However, this foundation has looked wobbly in the past year. ScS, The Pier, Land of Leather and many others have collapsed in recent months. And of course there was Ilva, which hit the buffers last June – just two years after it burst onto the UK high street, positioning itself as the new Ikea.

Hansson is sympathetic about its demise. “Ilva was unfortunate to come into an environment where the markets went downwards from day one,” he says. “If the economy goes down some companies will leave and not manage.”

In order to ensure Ikea does manage in the downturn, the retailer has implemented cost-cutting initiatives such as making more than 300 senior management posts redundant in 2007.

On the potential of further job losses, Hansson remains philosophical. “Nobody knows what is round the corner and to promise this or that will happen or not happen… we would never do that. We’re looking at how we can be more efficient and better in what we’re doing. We will follow developments and adapt according to what is required,” he says.

He will not comment on what he thinks the Government should do to ease the pressures on retailers. However, he says that the 2.5 percentage point VAT cut in December has not brought any noticeable improvements for Ikea, despite it being passed on to all customers from November 24 onwards – the day the Government announced the initiative, not the day it was implemented, December 1.

The retailer will not reveal which of its 9,500 products are the biggest sellers, but Hansson does say that in the new Southampton shop Ikea has designed a “really, really big kitchen area, with lots of inspiration and more roomsets to show the depth of what we can offer”.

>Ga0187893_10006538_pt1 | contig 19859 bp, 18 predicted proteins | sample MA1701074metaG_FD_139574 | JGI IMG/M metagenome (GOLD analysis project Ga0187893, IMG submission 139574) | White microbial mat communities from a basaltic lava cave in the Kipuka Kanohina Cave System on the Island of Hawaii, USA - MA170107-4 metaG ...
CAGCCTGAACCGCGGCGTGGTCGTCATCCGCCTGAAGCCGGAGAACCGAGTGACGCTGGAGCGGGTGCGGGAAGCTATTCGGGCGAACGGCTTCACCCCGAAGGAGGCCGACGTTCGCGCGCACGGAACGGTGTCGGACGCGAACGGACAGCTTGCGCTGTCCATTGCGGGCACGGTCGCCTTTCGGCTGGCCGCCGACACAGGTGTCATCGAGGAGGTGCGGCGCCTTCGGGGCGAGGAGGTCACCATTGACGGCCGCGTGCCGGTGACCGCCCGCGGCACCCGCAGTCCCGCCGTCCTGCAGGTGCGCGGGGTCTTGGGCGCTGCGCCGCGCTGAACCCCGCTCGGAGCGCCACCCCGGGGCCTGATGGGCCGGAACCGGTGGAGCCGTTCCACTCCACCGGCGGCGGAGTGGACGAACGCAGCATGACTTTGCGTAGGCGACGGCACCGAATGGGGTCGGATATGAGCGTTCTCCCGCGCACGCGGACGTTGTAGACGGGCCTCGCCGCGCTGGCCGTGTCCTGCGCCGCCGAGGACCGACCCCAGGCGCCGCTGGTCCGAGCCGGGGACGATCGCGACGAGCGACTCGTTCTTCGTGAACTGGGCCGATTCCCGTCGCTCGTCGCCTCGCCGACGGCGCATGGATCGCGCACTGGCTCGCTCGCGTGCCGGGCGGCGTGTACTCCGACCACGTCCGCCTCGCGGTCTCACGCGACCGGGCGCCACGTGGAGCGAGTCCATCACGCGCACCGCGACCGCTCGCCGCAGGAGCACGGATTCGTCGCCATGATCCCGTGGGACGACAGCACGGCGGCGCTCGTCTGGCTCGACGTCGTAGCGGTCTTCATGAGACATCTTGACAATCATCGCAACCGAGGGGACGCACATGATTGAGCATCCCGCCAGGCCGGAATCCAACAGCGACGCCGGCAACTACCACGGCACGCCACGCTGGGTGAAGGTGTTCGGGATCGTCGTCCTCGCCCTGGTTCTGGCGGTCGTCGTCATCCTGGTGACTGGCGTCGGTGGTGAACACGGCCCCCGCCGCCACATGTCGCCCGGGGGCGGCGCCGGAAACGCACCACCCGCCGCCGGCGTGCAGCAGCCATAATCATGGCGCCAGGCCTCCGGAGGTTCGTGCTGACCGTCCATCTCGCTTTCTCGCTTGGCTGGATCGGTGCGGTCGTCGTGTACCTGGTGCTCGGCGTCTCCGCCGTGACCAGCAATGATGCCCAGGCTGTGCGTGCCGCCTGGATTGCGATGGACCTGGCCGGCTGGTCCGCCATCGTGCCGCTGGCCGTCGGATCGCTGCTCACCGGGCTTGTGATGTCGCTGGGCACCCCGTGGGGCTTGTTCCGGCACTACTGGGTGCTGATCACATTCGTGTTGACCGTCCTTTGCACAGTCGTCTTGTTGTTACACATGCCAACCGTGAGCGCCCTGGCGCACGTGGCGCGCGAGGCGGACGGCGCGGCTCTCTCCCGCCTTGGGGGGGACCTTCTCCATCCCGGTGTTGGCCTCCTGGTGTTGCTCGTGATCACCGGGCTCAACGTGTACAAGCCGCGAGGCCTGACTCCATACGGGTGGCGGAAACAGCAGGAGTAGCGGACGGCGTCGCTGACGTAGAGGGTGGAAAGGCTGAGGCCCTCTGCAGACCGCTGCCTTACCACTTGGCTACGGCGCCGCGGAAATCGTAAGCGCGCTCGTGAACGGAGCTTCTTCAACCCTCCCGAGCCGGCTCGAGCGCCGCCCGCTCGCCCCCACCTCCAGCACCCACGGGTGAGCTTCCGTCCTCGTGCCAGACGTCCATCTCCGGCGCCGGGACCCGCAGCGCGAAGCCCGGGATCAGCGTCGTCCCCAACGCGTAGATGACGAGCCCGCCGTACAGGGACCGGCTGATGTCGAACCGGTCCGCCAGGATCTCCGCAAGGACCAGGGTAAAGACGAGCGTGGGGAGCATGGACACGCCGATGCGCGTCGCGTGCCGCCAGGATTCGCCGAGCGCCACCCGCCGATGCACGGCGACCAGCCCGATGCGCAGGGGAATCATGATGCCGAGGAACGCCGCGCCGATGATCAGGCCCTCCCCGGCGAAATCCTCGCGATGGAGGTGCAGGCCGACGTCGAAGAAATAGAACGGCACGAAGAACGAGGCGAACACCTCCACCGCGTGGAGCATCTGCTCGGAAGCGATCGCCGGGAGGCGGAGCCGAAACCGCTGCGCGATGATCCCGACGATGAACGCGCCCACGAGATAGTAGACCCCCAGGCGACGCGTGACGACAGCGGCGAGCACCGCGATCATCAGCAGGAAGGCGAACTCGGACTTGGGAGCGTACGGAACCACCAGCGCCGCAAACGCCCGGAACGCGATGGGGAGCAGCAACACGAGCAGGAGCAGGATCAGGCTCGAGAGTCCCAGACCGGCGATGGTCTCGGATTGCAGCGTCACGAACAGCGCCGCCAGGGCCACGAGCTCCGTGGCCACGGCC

That might seem strange when kitchen specialists such as MFI are falling by the wayside. But again, Hansson takes the longer-term view. “Every family has a kitchen and people are spending more time at home, so the kitchen will become more vital to them and will be key for us,” he says. Tellingly, the retailer is offering customers 10 per cent off kitchens at the moment.

Ikea UK welcomed 41 million shoppers through its doors in the year to August 2008 – flat compared with the previous year – while recording 3.6 million visits to its website.

Hansson is keen to up these numbers while he is at the helm. “We see a lot of new customers coming to us, which is very positive,” he says. And competition is good, he adds. “If we promise our customers we have the lowest price, competition will keep us on our toes.”

So how does Ikea react if customers say they can find a product cheaper elsewhere? Grinning, Hansson responds: “I don’t know. We haven’t been in that situation yet.”

Martin Hansson: up the ranks

  • October 2008-present: country manager, Ikea UK

  • 2006: assistant to Ikea global president Anders Dahlvig and company founder Ingvar Kamprad

  • 2004: store manager, Ikea Nottingham

  • 1999: joined Ikea Denmark as operations manager at Taastrup – various operational roles

  • 1995-99: studied law at Gothenburg University